On Friday, we left the hotel around 9 a.m. and headed up the interior of the island. Our first stop was in the cloud forest just outside of Kalaoa, which we accessed through a winding mountain road that took us from near sea level to around 6,000 feet in about 20 minutes. It was partly sunny on the coast, but true to its name, this mountain was cloudy and the view of the coast was somewhat obscured.
From there, we drove to the crossroads town of Kamuela, commonly known as Waimea, where we had lunch at Charley’s Thai Cuisine. Since my girlfriend is Thai, we decided we would sample several Hawaiian Thai restaurants during the week to see how they compared to those on the mainland. This was the first one. I ordered a plate lunch of beef ribs, sticky rice and papaya salad, while she had squid salad and Tom Yum soup. I liked the food and agreed that it was a bit different than our normal Thai fare. She liked her squid salad and said was prepared in more of a Vietnamese fashion – with peanuts – and my grilled ribs definitely had a Korean BBQ taste to them, as the waiter had suggested. This mix of styles makes sense as we were told the owner, Charley, is from Laos.
From Waimea, we headed West back to the coast and then took the coast road north and then east. After going through a couple of towns and then the country side featuring several one lane bridges and switchbacks, we arrived at Pololu Valley Lookout. Words can’t describe this place, other than to say that the green of the valley and the cliffs of the beach reminded me of my trip to Ireland. There was a trail down the overlook to the beach and it appeared to be very steep. Two hikers took up the challenge and were heading down as we left.
Our next stop was about five miles away at Keokea Beach Park, filled with many locals surfing out past a man-made rock barrier. The guidebooks didn’t care for it much, but I thought it was a neat little local park.
The wedding party was hosting a dinner at six so we headed back west and then south to the hotel, making the two hour drive in two-and-a-half hours thanks to traffic and construction outside of Kona.
After quickly changing, we went 30 miles north to the Canoe House restaurant, which is on the grounds of the Mauna Lani Resort. While the guidebooks warned that the restaurant was not as good since famous Hawaiian chef Alan Wong departed, I thought it turned out to be a great choice for a party of about 20. The outside tables were overlooking the beach, we saw a partial sunset, and both the food and service were top-notch.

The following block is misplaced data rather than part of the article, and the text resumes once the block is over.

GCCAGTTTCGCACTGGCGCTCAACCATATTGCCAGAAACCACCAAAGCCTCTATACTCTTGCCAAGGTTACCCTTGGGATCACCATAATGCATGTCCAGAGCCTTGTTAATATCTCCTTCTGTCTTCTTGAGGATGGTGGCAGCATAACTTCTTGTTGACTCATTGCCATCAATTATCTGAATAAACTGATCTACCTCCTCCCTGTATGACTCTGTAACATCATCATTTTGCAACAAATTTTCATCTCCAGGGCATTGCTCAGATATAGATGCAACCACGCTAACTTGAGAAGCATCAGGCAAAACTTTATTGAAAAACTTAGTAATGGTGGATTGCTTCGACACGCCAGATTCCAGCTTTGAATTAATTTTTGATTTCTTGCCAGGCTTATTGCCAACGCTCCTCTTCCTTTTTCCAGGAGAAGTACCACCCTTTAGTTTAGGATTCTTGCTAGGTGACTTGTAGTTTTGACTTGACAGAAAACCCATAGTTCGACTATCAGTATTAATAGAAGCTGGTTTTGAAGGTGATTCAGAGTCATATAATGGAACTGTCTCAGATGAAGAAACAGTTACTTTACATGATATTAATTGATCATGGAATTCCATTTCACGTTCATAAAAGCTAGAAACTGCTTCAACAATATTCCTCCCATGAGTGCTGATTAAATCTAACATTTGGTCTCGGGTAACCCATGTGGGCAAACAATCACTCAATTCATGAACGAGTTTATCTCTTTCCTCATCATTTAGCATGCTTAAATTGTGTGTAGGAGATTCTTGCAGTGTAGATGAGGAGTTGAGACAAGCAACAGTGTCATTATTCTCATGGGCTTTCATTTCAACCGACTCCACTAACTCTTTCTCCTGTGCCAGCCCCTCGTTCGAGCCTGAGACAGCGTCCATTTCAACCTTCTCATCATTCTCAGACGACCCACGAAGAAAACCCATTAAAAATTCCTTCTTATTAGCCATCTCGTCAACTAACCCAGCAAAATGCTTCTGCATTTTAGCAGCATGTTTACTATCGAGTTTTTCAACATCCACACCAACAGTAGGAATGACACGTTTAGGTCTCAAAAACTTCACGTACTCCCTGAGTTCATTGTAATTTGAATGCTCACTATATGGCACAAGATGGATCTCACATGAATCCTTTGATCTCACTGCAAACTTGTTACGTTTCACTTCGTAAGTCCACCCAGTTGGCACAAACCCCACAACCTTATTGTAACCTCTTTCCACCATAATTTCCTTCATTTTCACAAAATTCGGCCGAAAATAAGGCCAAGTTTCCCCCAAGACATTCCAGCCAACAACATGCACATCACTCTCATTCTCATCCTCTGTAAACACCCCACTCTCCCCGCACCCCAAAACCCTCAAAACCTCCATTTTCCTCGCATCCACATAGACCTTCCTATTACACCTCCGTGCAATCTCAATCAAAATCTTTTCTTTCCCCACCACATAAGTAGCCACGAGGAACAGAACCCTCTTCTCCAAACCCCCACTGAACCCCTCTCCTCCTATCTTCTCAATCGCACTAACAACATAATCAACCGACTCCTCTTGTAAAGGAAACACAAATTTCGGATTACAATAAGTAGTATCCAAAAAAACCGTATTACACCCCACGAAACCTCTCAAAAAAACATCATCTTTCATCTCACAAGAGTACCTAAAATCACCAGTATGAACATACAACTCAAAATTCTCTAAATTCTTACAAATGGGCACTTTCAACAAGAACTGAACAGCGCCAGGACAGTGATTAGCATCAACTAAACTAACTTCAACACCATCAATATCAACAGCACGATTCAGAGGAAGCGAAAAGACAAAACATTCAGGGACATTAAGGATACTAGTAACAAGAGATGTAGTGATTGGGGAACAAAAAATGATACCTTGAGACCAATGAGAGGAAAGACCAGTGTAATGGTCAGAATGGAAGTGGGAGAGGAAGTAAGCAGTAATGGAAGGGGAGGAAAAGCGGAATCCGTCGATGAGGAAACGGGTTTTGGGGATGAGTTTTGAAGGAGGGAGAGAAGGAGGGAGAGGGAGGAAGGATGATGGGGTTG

Day 1 of the trip, Thursday, was a very long travel day. My girlfriend and I arrived at Baltimore-Washington International Airport at 5:30 a.m. ET after spending the night at a Red Roof Inn near the airport. (Normally, I prefer properties such as Marriott, but $200 was way too much for an airport hotel and I “settled” for the $69 Red Roof Inn.) After changing planes twice (Houston and Honolulu) , renting a convertible at Kona International Airport and then driving through rush-hour and construction traffic in Kona, we made it to our hotel around 6:30 p.m. HT (11:30 p.m. ET). We are staying at the Royal Kona Resort (where the wedding will be held on Monday afternoon on the beach) and the balcony from our hotel room overlooks the Pacific Ocean.
After 18 hours of travel, I was ready for bed. However, while unpacking, the hotel’s fire alarm went off. We decided to take this is our cue to eat a late dinner. From the reviews I have read, the food in our hotel leaves a bit to be desired. Since we are within walking distance of downtown Kona, we headed toward town.
We decided on Huggo’s, which is on the water, right next to the hotel. The good news is that our table was on the water, with waves crashing below. Unfortunately, it was already dark and we had missed the sunset. (Kona is on the West end of the Big Island.) A couple of guide books had recommended Huggo’s and our first dining experience in Hawaii was a good one. My girlfriend’s seafood pasta was full of fish an shrimp and my prime rib hit the spot. I’ve also found my favorite Hawaiian beer — Big Wave Golden Ale.
Not much to report on our first day in Hawaii. But Friday’s plans include a drive up the coast to check out some beaches and dinner with the wedding party at one of the big resorts North of Kona.
Past entries on this blog have been about my experiences during several cross country trips on Amtrak. To add to the challenge of keeping a blog, I attempted to post those stories and pictures in real time. Back then, I called this blog The Great American Travelogue Experiment. My first posts were in May of 2005 when I rode the Sunset Limited from Los Angeles to Orlando. At the time, I thought the future of this route was in grave danger due to annual Amtrak budget cuts by Congress. I was right — but for the wrong reason. Three months after my trip, Hurricane Katrina devastated the Gulf Coast and wiped out some of the track between New Orleans and Orlando. More than two years later, the full route has not resumed and probably never will. I was probably one of the last few people to take pictures on this stretch of track and probably one of the first to attempt to do so in real-time. I made two subsequent Amtrak trips that I documented in real time — one if February of 2006 and another in August of 2006.
Now, one year later, the blog is back. However, this time it is no longer an experiment nor does it require the constant, daily grind necessary to properly document things in real time. Instead, this is now The Great American Travelogue Experience. It won’t be virtual and may not even be updated daily during the trips it will be documenting. But hopefully, this slower pace will produce better thoughts and better pictures — as well as a more enjoyable experience.
The first trip I will be documenting is a wedding/vacation in Kailua-Kona on the Big Island of Hawaii from Sept. 27 to Oct. 6.